Airservices Australia has introduced a new aircraft sequencing programme into Sydney airport as one of a number of measures designed to cut aircraft emissions.

The Aloft programme was launched as a trial at the airport earlier this year and became operational in late March. The programme uses the Maestro scheduling tool to provide a greater certainty of arrival time, minimising the need for holding.

Instead of looking at aircraft approaching the airport 100nm (185km) out, Airservices has adapted the software to look at aircraft 1,000nm from the airport. The ultimate aim is to provide aircraft hours away from the airport with an exact arrival time and allow them to perform a continuous descent without any holding, says Airservices.

The programme is already proving its worth, saving in excess of 9t of carbon dioxide a day at Sydney alone, according to Australian transport minister Mark Vaile.

The service provider is looking at implementing the programme at other airports in conjunction with airport authorities and airlines. The initiative is one of many that Airservices Australia is working on with a view to reduce emissions, including more flexible flight tracks, more efficient runway use and continuous descent approaches which minimise speed changes. The initiatives are expected to reduce carbon dioxide emissions by hundreds of thousands of tonnes per year.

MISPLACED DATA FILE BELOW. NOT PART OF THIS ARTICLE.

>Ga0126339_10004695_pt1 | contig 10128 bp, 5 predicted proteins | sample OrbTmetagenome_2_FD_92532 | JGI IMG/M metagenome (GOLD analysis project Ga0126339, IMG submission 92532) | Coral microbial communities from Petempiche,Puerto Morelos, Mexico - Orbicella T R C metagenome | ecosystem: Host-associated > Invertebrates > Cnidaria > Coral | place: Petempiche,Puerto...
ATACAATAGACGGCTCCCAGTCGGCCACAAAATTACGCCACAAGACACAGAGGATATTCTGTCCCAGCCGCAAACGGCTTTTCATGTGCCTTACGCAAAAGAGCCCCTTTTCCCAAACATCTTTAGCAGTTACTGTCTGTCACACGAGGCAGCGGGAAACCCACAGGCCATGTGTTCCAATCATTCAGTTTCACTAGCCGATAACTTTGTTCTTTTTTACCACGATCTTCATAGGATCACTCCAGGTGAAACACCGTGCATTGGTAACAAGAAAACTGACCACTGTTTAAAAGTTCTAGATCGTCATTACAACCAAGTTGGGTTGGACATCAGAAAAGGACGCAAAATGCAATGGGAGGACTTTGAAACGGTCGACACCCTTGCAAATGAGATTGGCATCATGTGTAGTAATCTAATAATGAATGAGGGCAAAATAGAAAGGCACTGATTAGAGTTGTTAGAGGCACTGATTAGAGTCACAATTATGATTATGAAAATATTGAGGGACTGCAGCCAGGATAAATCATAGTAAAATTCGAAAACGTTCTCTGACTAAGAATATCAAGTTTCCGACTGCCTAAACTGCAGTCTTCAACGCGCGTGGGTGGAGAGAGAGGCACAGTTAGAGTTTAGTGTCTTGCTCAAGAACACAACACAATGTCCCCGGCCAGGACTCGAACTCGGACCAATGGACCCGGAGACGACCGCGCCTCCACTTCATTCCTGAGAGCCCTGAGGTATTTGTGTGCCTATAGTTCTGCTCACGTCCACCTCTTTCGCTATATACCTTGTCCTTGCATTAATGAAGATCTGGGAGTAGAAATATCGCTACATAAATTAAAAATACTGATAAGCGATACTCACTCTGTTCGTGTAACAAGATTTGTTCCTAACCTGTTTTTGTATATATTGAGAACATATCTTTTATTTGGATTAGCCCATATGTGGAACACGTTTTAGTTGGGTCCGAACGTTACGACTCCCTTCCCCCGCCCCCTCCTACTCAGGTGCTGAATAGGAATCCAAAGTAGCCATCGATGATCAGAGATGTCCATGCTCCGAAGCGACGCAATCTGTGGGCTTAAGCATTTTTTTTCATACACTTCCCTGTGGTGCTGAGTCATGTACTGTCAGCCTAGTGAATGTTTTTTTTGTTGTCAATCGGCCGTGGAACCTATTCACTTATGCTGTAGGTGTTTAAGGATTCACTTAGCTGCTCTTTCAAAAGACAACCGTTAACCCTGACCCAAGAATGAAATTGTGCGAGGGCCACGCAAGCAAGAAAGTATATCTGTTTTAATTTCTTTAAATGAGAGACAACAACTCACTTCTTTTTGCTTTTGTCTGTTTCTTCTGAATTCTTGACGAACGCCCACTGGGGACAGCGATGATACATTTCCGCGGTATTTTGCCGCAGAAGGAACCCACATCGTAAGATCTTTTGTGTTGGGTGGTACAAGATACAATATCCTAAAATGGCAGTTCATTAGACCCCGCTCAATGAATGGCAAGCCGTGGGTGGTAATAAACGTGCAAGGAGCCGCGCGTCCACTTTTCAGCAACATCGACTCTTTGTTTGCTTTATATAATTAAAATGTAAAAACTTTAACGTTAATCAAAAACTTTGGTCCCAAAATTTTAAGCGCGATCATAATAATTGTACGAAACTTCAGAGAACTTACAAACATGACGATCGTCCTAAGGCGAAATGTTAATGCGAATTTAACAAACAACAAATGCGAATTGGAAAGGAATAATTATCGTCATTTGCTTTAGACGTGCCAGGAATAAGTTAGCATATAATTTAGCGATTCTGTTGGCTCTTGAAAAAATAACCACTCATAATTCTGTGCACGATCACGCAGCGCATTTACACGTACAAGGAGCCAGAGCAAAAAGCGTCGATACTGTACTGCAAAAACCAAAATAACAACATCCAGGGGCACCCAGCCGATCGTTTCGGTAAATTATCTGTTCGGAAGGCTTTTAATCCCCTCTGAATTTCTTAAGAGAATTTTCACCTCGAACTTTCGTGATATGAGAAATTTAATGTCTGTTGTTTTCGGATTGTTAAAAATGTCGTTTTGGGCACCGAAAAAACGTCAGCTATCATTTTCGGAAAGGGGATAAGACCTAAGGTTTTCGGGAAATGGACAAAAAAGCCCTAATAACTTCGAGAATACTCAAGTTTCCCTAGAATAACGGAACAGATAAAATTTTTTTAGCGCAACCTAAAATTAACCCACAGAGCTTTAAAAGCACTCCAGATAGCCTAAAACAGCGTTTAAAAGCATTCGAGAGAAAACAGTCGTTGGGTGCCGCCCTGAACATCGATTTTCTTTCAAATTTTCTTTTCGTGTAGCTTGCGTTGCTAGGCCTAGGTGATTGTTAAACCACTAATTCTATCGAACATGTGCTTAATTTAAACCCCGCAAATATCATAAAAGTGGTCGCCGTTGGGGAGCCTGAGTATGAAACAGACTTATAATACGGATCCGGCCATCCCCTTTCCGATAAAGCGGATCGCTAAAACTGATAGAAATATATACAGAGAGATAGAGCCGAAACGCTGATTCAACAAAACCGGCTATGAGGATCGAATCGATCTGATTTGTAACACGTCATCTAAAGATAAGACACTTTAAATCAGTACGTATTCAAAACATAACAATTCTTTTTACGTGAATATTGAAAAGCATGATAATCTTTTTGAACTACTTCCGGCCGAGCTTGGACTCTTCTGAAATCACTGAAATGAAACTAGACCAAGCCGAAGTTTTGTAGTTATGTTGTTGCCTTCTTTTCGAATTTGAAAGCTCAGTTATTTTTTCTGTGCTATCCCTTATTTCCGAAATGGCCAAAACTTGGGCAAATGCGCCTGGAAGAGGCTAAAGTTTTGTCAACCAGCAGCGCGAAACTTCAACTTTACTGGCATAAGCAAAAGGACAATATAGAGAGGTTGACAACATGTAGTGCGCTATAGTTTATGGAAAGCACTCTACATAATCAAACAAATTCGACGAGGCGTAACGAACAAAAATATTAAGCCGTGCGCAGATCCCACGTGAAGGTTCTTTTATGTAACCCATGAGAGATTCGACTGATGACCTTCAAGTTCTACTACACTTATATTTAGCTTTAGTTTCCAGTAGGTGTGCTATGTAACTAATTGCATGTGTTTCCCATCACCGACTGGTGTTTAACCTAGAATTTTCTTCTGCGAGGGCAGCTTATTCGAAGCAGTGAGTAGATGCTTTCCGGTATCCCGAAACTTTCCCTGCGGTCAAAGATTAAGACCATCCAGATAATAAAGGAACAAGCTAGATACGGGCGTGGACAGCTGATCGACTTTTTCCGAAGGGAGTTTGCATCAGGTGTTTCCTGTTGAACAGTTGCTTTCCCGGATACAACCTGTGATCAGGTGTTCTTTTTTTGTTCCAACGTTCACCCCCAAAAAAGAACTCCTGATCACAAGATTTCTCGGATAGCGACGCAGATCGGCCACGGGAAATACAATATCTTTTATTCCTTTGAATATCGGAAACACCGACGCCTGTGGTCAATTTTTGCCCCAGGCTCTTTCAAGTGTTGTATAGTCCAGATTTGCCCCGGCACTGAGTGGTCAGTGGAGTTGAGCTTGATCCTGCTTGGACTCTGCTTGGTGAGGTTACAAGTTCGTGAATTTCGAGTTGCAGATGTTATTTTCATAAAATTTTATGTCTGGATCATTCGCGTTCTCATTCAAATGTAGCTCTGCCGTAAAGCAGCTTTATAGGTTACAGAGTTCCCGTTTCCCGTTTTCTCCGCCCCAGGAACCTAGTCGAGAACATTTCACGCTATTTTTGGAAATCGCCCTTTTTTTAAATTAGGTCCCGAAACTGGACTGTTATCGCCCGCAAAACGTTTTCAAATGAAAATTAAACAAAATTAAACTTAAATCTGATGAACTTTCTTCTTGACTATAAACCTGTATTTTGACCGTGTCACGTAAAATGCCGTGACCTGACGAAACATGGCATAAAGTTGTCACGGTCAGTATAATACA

Australia is supporting a global approach to aviation emissions reduction through the International Civil Aviation Organisation and is expressing concern that Europe is moving to implement unilaterally its own measures, which would impose an emissions cap and trading scheme on all aircraft flying into and out of Europe.

"This means that aircraft flying, for example, from Sydney to London, would be taxed under the European scheme, which places an unfair burden on long-haul carriers, given that most flights in Europe are much shorter distances," says Vaile.

The 21 Asia-Pacific Economic Cooperation countries met in Adelaide in late March and agreed to work together to reduce aviation greenhouse emissions.

Source: Flight International